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Money for MT businesses available NOW, other states to follow suit

Montana Governor Steve Bullock announced last week that the state will begin doling out $123 million to help Montana businesses, nonprofits and individuals get back on their feet. The money comes from the multi-trillion-dollar CARES Act passed by Congress last month.

The state funds are given in grants including emergency stabilization and innovation grants for both businesses and nonprofits. Also included in the funding pool is money for health care centers, emergency housing, public health, telework assistance food bank funds and grants to serve seniors and those living with a disability. 

“Montanans have made it clear it’s imperative that we step in and do everything possible to ensure small businesses can responsibly reopen, non-profits continue to serve our vibrant communities, homeowners can stay in their homes, and Montanans most in-need have access to services,” Bullock said last week. “We’re all in this together and I know Montana will emerge from this challenge even stronger than before.”

The following is a quick glimpse of the new business and nonprofit grants available through the state of Montana. Apply today at COVIDRELIEF.MT.GOV, the portal is open!

  • The Montana Business Stabilization Grant program provides working capital for Montana-owned small businesses with 50 or fewer employees that have lost of revenue due to COVID 19. Current funding available is $50 million, the maximum award amount per business is $10,000.  
     
  • The Montana Innovation Grant program helps companies scale up, improve capabilities, or drive expanded distribution of products or services developed in response to COVID-19. Montana non-profit and for-profit businesses of less than 150 employees that have created an innovative product or service intended to directly confront the COVID-19 emergency are encouraged to apply for grants of up to $25,000. Current funding available is $5 million.
     
  • Montana Food and Agriculture Adaptability Program grants are available to food and ag businesses to help increase community resilience amid the COVID-19 pandemic. Examples of applicable projects include those focused on accessing new markets, projects which strengthen and expand local food systems, and other business adaptations that decrease food and agricultural waste. Current funding available is $500,000, with a maximum grant award of $10,000.
     
  • Public Health Grants are available to local and tribal health departments to help in the response to COVID-19 and to meet the needs of their communities. Current funding available is $5 million.
     
  • Food Bank and Food Pantry Assistance of up to $50,000 per applicant is available to increase food security for Montanans hardest hit by the COVID-19 pandemic. Eligible applicants include community organizations providing food assistance to Montanans with limited resources, food banks, food pantries, community cupboards, and entities with infrastructure already in place to begin new food distribution programs. Current funding available is $2 million.
     
  • Social Services Nonprofit Grants of up to $10,000 per applicant are available for nonprofits impacted by COVID-19 to retain existing programs and services, employees, or organizational viability for future services and operations. Eligible applicants are Montana-based social service nonprofits that were operating prior to February 15, 2020. Current funding available is $10 million.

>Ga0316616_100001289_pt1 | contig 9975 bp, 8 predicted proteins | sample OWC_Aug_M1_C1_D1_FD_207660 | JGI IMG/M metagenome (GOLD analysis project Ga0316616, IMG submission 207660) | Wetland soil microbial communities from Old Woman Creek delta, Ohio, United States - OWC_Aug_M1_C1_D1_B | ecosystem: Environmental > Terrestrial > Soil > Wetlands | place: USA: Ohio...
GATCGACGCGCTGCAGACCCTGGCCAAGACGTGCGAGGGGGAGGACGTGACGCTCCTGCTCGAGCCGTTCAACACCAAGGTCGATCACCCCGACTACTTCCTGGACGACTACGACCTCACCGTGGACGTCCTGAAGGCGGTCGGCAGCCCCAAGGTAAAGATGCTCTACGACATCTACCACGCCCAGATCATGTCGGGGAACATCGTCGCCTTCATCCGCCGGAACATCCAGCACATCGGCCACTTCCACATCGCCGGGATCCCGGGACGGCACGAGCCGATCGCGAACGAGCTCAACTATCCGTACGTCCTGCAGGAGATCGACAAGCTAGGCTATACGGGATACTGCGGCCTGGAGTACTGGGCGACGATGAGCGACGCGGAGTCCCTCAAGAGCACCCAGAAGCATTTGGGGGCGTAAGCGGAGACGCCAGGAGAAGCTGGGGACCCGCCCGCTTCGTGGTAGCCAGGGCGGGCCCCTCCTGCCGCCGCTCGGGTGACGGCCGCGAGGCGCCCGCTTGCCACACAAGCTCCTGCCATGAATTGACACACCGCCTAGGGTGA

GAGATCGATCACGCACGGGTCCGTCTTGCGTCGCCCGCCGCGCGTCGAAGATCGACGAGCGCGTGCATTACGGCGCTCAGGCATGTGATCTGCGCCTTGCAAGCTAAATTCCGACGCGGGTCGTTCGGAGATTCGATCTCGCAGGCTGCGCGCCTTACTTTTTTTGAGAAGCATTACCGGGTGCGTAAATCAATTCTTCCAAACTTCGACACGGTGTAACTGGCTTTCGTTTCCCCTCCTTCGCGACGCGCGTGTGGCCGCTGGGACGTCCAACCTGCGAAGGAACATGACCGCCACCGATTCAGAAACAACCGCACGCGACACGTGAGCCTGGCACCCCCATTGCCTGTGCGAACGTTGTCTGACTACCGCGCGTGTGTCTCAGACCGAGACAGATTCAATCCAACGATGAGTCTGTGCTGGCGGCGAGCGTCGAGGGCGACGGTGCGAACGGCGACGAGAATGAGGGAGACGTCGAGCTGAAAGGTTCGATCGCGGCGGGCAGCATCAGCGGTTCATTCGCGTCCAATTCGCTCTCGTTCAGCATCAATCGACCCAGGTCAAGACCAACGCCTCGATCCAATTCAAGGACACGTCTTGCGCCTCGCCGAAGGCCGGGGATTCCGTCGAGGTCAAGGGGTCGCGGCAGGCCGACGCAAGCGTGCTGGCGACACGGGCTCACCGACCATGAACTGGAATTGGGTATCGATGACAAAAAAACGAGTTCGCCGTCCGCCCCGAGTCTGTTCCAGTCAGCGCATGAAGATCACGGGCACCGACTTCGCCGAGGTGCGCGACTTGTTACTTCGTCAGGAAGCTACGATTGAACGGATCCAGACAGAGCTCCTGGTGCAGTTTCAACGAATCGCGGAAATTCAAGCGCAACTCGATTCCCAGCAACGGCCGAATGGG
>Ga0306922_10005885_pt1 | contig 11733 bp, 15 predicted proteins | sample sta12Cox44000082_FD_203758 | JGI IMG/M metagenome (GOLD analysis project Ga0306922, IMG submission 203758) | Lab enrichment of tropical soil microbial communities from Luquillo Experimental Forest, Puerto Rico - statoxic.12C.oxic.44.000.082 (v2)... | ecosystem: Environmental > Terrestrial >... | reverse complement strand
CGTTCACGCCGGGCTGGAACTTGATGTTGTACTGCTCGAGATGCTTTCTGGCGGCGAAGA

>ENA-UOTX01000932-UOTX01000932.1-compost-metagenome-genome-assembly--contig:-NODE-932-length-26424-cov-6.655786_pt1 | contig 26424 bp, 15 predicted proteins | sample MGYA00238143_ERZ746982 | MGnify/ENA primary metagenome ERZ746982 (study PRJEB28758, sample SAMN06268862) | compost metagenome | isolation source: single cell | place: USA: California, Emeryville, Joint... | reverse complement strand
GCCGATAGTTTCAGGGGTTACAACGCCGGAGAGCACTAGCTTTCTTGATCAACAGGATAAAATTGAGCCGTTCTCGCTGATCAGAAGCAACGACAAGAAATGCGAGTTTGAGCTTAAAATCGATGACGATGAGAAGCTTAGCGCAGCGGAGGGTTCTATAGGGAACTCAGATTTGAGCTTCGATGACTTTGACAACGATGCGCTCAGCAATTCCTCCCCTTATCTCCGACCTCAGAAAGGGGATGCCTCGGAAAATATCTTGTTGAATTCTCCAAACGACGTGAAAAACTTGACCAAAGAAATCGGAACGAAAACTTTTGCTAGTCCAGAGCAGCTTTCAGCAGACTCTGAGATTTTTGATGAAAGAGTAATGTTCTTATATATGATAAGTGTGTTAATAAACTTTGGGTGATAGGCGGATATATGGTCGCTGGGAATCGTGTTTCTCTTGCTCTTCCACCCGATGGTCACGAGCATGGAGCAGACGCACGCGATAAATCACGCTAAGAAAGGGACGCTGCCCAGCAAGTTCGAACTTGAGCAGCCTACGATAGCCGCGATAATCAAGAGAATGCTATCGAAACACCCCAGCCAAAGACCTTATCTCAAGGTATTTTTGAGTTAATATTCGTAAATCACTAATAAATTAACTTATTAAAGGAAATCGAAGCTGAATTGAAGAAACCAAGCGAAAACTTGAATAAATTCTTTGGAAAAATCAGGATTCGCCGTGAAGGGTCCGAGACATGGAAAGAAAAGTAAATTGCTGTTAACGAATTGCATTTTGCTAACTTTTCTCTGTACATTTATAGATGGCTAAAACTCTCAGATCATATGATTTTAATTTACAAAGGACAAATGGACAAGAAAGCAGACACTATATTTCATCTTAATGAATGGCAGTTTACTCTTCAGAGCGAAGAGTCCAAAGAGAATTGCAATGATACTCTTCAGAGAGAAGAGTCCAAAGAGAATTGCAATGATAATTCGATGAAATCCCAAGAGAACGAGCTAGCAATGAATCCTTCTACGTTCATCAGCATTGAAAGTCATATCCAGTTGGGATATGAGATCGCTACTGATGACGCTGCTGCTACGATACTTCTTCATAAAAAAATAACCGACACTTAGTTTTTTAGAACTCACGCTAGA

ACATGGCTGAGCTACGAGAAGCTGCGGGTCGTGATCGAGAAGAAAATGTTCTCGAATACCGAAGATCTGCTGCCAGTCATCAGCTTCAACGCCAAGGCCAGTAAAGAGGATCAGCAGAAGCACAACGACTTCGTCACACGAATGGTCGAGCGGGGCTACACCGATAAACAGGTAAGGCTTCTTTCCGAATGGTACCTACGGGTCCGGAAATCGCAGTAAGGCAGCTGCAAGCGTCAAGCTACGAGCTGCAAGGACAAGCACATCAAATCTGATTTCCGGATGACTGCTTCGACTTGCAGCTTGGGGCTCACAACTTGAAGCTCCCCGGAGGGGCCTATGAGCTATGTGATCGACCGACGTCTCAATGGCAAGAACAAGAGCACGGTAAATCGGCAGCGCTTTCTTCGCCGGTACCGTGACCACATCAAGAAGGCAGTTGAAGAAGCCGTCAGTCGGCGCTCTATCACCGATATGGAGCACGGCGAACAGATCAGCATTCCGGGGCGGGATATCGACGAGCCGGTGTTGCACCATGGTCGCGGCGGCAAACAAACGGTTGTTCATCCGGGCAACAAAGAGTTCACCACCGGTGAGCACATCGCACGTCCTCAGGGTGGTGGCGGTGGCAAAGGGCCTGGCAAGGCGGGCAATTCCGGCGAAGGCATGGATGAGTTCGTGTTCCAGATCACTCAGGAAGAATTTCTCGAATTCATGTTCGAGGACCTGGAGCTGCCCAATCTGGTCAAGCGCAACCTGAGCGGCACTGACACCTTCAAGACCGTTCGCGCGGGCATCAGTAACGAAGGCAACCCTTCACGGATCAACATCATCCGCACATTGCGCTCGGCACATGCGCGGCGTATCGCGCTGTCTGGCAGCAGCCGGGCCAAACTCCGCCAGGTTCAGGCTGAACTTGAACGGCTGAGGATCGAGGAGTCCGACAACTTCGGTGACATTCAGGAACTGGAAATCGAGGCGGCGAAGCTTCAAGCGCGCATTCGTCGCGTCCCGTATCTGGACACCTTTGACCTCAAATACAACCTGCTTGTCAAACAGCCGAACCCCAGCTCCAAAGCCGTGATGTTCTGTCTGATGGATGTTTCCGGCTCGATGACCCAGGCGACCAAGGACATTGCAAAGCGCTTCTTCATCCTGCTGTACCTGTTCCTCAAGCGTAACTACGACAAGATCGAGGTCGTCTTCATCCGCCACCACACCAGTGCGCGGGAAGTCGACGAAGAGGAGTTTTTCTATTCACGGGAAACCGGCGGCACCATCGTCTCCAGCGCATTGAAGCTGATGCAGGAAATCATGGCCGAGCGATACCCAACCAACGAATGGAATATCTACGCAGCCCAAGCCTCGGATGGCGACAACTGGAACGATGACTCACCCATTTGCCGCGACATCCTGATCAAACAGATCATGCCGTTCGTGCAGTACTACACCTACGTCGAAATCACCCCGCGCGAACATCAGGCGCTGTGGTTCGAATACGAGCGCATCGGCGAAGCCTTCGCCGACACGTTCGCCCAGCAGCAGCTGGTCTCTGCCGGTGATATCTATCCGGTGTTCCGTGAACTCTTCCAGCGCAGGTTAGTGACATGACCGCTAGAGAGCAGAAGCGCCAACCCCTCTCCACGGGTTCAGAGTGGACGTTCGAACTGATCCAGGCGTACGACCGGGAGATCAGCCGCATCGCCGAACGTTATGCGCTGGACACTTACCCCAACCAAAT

• Telework Assistance Grants of up to $1,000 per individual to help purchase equipment for Montanans with disabilities to access telework equipment. DPHHS will partner with a local non-profit organization to assess and support assistive technology needs of individuals with disabilities during COVID-19. 

A comprehensive information resource and application portal is available at COVIDRELIEF.MT.GOV. Make sure you have the following information before you apply:

Business name, address, phone number, email and website (if you have one).
You’ll also need your business EIN or personal social security number, proof of good standing with the Montana Secretary of State’s Office, copy of your driver’s license or state I.D. card, the most recent copy of filed federal tax returns and a short explanation of the impacts of COVID-19 on your business.

In addition to SBA and state funding, now is the time for businesses to consider low interest borrowing options. Even if you need cash in a flash, it is important to read the fine print to ensure you won’t be charged exorbitant interest rates on payday loans or business credit cards. The Better Business Bureau NW+P recommends the following tips when borrowing money for your business:

  1. Meet (or establish a relationship) with your local lender. Ask about opening a line of credit backed by collateral (it’s a small biz loan with the flexibility of a credit card). A local bank can help you choose the right line of credit & help you understand repayment terms.
  • Don’t be lured by points or perks credit cards. A traditional credit card comes with hefty interest rates, whereas the line of credit gives you a stabilized low interest rate. Businesses have a hard time getting ahead with a credit card when the interest rates are in the double digits.
  • Beware the payday loan. Annual interest rates for payday loans can get up to 400 percent, making them quite risky for borrowers who might struggle to pay back the loan on time. Plus, payday loan companies often have aggressive collection tactics.

For more information about funding your business and re-opening safely, visit trust-bbb.org/coronavirus.

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Written by Hannah Stiff

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